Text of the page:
International students anxious as visa deadline looms

International students at the University of South Australia say they are losing sleep as they wait to be issued a letter of completion for degrees ahead of a post-graduate visa change from July.

Jun 18, 2024, updated Jun 18, 2024
International students at UniSA are anxious about getting course completion documents before a July 1 visa change deadline. Photo: Tony Lewis/InDaily

International students at UniSA are anxious about getting course completion documents before a July 1 visa change deadline. Photo: Tony Lewis/InDaily

A single document confirming that international students have completed their university courses is what’s required to apply for a Temporary Graduate visa – subclass 485.

On July 1, the federal government’s changes to Temporary Graduate visas come into effect which will reduce the number of years fresh international graduates can stay in Australia post-degree to just two years.

If international students want to stay in Australia for the current extension of four years, they need to apply for the visa before July 1.

That’s proving difficult for some UniSA international students, who told InDaily that administrative delays and lack of response have caused them to lose sleep and “burst into tears” over the past weeks.

In mid-May, international students who have either completed all of their course work for their last semester or will complete it in June approached UniSA administrative staff requesting that a “letter of completion” be issued quickly so they could apply for the 485 visa before July 1.

In the letter sent to UniSA Chancellor John Hill and seen by InDaily, the students said the “early receipt of our completion letter is crucial for us to adequately adapt to these changes”, and it would “facilitate a smoother transition by ensuring compliance with the new regulations, thereby safeguarding our professional and academic futures”.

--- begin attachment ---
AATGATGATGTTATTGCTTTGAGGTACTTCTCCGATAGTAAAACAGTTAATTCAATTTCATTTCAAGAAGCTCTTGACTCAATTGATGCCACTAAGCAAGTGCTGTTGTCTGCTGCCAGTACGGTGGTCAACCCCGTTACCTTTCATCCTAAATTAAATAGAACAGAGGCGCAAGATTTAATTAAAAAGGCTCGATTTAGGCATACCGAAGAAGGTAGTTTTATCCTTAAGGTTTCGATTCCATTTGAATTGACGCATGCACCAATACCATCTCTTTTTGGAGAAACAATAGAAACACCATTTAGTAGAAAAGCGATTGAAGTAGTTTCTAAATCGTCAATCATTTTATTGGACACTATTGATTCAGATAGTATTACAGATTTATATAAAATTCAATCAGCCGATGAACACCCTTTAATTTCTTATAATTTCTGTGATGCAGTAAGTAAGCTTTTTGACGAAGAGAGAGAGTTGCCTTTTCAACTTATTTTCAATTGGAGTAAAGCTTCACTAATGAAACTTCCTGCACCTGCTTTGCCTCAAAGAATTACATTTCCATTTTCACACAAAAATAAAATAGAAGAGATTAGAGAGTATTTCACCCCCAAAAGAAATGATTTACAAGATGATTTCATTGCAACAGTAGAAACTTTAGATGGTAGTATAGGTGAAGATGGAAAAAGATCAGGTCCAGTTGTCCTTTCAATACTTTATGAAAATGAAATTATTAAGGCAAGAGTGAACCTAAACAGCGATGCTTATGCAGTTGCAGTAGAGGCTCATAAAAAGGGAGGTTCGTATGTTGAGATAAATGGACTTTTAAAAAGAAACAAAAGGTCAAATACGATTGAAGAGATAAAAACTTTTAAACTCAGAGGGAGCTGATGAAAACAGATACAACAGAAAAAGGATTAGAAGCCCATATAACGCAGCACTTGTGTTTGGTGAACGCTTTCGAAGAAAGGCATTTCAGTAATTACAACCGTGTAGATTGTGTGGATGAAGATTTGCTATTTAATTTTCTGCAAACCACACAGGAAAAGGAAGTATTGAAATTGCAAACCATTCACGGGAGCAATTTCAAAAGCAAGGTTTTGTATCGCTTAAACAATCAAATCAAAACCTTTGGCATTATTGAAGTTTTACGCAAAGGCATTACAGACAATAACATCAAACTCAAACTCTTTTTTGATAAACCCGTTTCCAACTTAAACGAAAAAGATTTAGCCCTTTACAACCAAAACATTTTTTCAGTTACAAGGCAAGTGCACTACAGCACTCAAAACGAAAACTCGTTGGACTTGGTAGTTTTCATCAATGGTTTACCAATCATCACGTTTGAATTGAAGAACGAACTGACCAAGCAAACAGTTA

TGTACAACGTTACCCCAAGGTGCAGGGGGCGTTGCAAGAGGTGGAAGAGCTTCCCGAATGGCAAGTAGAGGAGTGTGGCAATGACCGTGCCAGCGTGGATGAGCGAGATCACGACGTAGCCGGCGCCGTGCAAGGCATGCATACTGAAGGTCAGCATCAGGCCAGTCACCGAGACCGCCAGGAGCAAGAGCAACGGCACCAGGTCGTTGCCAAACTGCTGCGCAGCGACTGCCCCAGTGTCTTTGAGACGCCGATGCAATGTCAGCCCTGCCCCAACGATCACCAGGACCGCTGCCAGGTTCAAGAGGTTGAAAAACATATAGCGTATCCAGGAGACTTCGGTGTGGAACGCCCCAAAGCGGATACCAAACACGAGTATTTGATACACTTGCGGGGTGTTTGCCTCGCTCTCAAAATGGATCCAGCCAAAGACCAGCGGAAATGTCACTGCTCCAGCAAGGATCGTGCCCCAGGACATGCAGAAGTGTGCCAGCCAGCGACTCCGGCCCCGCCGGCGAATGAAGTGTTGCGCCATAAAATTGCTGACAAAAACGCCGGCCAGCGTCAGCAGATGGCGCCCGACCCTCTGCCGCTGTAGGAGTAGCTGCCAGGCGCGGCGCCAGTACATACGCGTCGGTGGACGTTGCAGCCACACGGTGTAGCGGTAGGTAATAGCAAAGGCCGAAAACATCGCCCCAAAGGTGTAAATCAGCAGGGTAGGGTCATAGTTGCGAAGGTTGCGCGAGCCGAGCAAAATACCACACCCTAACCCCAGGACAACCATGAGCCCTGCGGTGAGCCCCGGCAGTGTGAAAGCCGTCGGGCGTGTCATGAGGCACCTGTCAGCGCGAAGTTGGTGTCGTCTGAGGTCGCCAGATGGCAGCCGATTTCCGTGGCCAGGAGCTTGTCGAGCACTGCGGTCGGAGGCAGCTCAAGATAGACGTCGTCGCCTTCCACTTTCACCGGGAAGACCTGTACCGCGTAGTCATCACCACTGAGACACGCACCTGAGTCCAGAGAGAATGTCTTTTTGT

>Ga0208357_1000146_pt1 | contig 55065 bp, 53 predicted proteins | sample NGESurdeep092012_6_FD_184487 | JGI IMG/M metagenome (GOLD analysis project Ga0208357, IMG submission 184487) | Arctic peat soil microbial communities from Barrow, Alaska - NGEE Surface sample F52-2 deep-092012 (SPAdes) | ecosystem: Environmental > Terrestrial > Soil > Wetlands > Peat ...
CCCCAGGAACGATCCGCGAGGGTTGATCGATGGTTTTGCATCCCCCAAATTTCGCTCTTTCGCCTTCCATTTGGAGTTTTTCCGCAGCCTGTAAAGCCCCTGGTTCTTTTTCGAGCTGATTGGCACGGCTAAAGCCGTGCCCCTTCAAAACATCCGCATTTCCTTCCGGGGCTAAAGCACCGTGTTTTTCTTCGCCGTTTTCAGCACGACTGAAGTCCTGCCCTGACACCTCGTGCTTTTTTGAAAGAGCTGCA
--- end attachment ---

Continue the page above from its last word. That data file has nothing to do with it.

The university then took action, though only for a specific cohort of graduating international students: those aged over 35.

As part of the 485 visa changes, only students aged under 35 will be able to apply for the Temporary Graduate visa from July 1. Students aged over 35 will not be able to apply for the visa at all, unless they are Hong Kong or British National Overseas passport holders who can be as old as 50.

A letter sent by the university to graduating international students said it would prioritise and release final grades for international students over 35 on June 26, but would not extend that to younger students.

The group of international students aged under 35 then requested some clarification from the university about whether they could receive their letter of completion prior to July 1.

The UniSA registrar responded that those younger students would remain eligible for the Temporary Graduate visa, and “as such we are unable to accommodate the early release of grades for all students now unable to benefit from the additional two-year extension, in the timescales required”, citing “rigorous academic and governance quality standards” as the reason for the decision.

UniSA was unable to confirm how many international students aged under 35 were finishing courses before July 1.